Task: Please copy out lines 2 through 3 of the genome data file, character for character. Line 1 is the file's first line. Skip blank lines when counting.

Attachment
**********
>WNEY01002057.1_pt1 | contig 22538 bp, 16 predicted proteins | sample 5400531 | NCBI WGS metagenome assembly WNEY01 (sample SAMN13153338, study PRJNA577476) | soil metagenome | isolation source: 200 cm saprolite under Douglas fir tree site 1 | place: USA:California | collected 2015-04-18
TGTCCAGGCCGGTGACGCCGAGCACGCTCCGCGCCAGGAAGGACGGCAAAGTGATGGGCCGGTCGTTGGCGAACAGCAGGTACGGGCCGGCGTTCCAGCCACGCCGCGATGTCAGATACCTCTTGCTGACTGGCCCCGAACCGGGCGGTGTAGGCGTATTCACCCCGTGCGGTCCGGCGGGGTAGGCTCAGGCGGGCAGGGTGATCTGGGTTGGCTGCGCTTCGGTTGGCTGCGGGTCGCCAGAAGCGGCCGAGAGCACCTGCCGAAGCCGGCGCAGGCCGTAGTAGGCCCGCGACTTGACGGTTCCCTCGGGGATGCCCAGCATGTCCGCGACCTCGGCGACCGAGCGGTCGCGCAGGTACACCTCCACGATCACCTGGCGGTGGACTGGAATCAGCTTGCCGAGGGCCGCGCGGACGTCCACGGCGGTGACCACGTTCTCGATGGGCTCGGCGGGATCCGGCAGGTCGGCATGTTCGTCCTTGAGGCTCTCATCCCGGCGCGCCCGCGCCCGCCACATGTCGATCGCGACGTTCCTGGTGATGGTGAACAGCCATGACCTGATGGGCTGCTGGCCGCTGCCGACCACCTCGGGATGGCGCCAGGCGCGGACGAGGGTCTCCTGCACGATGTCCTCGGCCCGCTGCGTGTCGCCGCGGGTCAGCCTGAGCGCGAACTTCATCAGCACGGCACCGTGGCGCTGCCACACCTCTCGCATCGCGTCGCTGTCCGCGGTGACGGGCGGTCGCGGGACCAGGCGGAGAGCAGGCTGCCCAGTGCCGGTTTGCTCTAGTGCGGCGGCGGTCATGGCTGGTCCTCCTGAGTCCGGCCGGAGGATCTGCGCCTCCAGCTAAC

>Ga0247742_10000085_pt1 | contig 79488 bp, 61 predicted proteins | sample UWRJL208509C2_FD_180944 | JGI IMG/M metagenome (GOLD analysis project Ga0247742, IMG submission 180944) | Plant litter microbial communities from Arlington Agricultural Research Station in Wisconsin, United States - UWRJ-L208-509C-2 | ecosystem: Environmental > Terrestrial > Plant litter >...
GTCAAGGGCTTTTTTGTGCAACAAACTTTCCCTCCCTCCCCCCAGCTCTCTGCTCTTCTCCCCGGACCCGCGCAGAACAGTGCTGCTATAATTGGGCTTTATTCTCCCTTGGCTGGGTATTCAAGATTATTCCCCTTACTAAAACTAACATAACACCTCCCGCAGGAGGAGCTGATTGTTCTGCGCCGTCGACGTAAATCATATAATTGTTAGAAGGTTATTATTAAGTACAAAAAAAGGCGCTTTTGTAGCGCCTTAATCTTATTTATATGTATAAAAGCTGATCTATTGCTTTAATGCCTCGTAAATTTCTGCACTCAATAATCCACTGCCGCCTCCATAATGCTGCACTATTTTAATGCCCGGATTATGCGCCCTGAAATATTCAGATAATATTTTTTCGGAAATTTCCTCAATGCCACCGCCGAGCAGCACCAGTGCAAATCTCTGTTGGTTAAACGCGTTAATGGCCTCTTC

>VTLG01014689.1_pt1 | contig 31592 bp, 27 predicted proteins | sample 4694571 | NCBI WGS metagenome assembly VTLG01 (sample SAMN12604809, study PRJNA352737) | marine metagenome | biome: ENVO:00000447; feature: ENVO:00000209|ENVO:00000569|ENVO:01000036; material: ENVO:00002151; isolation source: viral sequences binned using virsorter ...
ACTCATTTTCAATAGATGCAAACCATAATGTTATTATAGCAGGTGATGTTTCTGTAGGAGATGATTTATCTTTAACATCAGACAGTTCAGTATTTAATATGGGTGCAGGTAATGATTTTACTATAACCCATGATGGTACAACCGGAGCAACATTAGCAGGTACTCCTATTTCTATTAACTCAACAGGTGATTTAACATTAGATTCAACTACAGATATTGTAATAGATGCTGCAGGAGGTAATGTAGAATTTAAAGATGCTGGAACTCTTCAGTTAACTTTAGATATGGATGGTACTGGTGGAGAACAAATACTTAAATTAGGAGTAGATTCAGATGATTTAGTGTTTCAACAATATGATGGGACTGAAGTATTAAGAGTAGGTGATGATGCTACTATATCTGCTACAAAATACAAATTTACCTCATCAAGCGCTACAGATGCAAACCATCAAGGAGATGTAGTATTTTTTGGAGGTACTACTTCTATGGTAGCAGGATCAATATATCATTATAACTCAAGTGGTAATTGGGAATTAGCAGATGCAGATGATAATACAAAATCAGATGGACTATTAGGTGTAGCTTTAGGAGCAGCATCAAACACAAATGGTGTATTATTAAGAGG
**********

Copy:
TGTCCAGGCCGGTGACGCCGAGCACGCTCCGCGCCAGGAAGGACGGCAAAGTGATGGGCCGGTCGTTGGCGAACAGCAGGTACGGGCCGGCGTTCCAGCCACGCCGCGATGTCAGATACCTCTTGCTGACTGGCCCCGAACCGGGCGGTGTAGGCGTATTCACCCCGTGCGGTCCGGCGGGGTAGGCTCAGGCGGGCAGGGTGATCTGGGTTGGCTGCGCTTCGGTTGGCTGCGGGTCGCCAGAAGCGGCCGAGAGCACCTGCCGAAGCCGGCGCAGGCCGTAGTAGGCCCGCGACTTGACGGTTCCCTCGGGGATGCCCAGCATGTCCGCGACCTCGGCGACCGAGCGGTCGCGCAGGTACACCTCCACGATCACCTGGCGGTGGACTGGAATCAGCTTGCCGAGGGCCGCGCGGACGTCCACGGCGGTGACCACGTTCTCGATGGGCTCGGCGGGATCCGGCAGGTCGGCATGTTCGTCCTTGAGGCTCTCATCCCGGCGCGCCCGCGCCCGCCACATGTCGATCGCGACGTTCCTGGTGATGGTGAACAGCCATGACCTGATGGGCTGCTGGCCGCTGCCGACCACCTCGGGATGGCGCCAGGCGCGGACGAGGGTCTCCTGCACGATGTCCTCGGCCCGCTGCGTGTCGCCGCGGGTCAGCCTGAGCGCGAACTTCATCAGCACGGCACCGTGGCGCTGCCACACCTCTCGCATCGCGTCGCTGTCCGCGGTGACGGGCGGTCGCGGGACCAGGCGGAGAGCAGGCTGCCCAGTGCCGGTTTGCTCTAGTGCGGCGGCGGTCATGGCTGGTCCTCCTGAGTCCGGCCGGAGGATCTGCGCCTCCAGCTAAC

>Ga0247742_10000085_pt1 | contig 79488 bp, 61 predicted proteins | sample UWRJL208509C2_FD_180944 | JGI IMG/M metagenome (GOLD analysis project Ga0247742, IMG submission 180944) | Plant litter microbial communities from Arlington Agricultural Research Station in Wisconsin, United States - UWRJ-L208-509C-2 | ecosystem: Environmental > Terrestrial > Plant litter >...